In one of the weirder aspects of life, sporting events can cause mild stabs of unmistakable physical pain ... to their viewers.
It is too true, and it happened again last evening at Al Sadd Stadium, that twinge from somewhere amid the solar plexus and the celiac trunk and the superior mesenteric artery, which is not to rule out the crura of the diaphragm.
The eyeballs saw Iraqi football players bent over in utter, exhausted distress after 117 minutes of captivating fight in an Asian Cup quarter-final gave way to a goal out of nowhere and one giddy bunch of Australians mobbing a shirtless Harry Kewell.
Boom, there went that little ache again, somewhere near the lumbar vertebra.
One week it hits the UAE, when 90 goalless minutes of exertion yield to the mean craziness of an own goal against Iraq, and another week it smacks Iraq, when 117 minutes of somehow rebuffing flurry upon flurry of Aussie thrusts in the goalless first 90 seem to have succeeded.
The whole thing seemed to be heading for penalties with both teams and the audience spent.
Then, with the ball bouncing around midfield, Matt McKay hits a long ball from out yonder, some sort of looping wish, perhaps.
But no, wait, Kewell comes steaming in between the fresh Ahmed Ibrahim, a 75th-minute substitute, and the stalwart Basem Abbas, who along with teammate Ali Erhaima left an imprint of colossal effort upon the match.
Kewell uses his head, plucks the ball past a lunging (and excellent) Mohammed Kassid, and you mean that thing is going in? The whole high-calibre slog is going to be decided by this?
It gets you somewhere in there near the abdominal aorta.
I confess. I consider Iraq's title in the 2007 Asian Cup the greatest sporting achievement of the nascent 21st century, and I expect it to hold up as a rival for the honour after we all have gone through nine more decades of all the various competitions.
No team in my knowledge ever wrung such heights from such tragic disruption, and it would not have ranked among the worst things in the world to see the uplift sustained toward the close of another Asian Cup.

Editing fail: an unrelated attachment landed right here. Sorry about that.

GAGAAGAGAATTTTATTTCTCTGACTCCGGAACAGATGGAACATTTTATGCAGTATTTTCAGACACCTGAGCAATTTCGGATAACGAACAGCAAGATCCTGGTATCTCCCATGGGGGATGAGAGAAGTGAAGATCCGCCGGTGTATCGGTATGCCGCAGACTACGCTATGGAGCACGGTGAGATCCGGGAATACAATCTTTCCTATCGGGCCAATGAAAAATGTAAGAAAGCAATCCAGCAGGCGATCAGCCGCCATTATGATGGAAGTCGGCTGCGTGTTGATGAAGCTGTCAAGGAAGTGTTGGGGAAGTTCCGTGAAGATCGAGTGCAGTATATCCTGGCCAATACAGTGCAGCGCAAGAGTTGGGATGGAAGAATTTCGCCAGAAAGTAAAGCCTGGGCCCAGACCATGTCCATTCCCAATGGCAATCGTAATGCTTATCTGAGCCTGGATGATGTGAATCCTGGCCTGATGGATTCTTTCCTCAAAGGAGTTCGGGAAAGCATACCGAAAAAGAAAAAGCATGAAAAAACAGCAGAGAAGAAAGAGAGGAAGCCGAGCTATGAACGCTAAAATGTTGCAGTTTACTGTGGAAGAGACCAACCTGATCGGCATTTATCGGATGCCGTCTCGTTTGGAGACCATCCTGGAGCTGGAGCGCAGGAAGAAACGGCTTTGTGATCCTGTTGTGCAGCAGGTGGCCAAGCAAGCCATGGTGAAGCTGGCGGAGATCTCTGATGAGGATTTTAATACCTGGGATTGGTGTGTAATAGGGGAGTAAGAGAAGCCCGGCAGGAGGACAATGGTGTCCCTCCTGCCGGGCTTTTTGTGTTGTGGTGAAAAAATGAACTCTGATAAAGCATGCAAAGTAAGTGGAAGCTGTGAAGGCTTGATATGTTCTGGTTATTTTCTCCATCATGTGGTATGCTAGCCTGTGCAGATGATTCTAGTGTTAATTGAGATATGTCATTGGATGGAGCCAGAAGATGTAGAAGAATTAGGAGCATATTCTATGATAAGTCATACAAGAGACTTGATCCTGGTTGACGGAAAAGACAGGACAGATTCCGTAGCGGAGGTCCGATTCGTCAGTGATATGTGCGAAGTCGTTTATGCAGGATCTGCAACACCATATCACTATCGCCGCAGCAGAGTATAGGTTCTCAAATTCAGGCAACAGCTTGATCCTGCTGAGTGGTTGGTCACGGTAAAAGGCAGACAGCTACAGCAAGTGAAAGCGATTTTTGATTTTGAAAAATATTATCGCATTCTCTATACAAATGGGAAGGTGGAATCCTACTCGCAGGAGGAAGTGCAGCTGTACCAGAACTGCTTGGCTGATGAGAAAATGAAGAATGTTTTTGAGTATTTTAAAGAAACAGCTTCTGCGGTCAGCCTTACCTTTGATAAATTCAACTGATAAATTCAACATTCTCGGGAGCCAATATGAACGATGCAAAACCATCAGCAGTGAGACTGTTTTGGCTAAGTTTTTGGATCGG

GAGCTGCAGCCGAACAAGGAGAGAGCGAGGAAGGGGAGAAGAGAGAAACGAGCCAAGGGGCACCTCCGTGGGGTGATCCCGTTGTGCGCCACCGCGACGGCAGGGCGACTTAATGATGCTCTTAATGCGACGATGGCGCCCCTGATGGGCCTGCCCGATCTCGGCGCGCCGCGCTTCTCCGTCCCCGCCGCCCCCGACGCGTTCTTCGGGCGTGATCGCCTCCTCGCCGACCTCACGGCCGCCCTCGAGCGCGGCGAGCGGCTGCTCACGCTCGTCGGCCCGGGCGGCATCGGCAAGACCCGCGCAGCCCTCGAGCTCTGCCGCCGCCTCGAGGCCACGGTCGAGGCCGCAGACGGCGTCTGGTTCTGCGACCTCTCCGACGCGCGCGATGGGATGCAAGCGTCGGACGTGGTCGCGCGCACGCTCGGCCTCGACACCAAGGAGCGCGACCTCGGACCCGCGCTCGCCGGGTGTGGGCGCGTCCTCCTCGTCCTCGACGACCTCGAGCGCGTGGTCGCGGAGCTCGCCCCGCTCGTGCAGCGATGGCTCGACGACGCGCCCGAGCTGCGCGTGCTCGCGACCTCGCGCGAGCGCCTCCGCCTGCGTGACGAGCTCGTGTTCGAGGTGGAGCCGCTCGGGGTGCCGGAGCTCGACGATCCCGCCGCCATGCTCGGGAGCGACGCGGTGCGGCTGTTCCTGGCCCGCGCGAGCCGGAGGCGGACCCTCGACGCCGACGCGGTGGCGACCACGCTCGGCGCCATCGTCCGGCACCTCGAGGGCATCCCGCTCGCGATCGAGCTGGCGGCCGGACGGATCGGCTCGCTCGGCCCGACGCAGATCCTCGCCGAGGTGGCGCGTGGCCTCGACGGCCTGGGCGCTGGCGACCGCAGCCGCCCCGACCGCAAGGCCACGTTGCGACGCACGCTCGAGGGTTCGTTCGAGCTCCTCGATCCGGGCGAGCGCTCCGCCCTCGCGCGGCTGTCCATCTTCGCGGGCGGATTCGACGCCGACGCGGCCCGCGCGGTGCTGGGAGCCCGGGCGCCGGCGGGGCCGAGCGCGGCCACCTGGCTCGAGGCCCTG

That did look possible even after Australia clearly, consciously upgraded their focus from their first tournament, in 2007, that included a 3-1 loss to Iraq in Group A.
Their intent upheld their grand expectations and the match congealed into a compelling duel.
Ambitious Australia churned repeatedly toward the Iraqi goal especially after half time, making the match seem a protracted string of Australian corner kicks. (The corner tally wound up 16-6.) Then for a time, it seemed that Iraq had built that imaginary gate that sometimes guards goals. Somehow, though, in that curious way, Australia's flurries also managed to flatter Iraq.
The 25-year-old Erhaima in particular looked like a giant, often solving crises and directing matters with two of the game's more intense eyes. Abbas added influence with his thick strength. It became absorbing to watch defence when usually defence exists merely to ruin all the fun.
If any mystery remained on just how Iraq pulled off such a feat in 2007, it ebbed further through this. The fight, the esprit de corps, the will, the grit opposite more famous players, all of that stuff that impresses humans ... it all flowered again.
Australia seemed to deflate. Their supporters grew quieter. Maybe Iraq had ground them into submission. Maybe defence was about win over attack.
Then, the ball, in midfield. The whole thing waning. And.
"We did everything," said Iraq's German manager, Wolfgang Sidka. "At the end we have nothing in our hands."
Watch something like that, and you might end up feeling it somewhere around the celiac trunk.
Asian Cup coverage, s12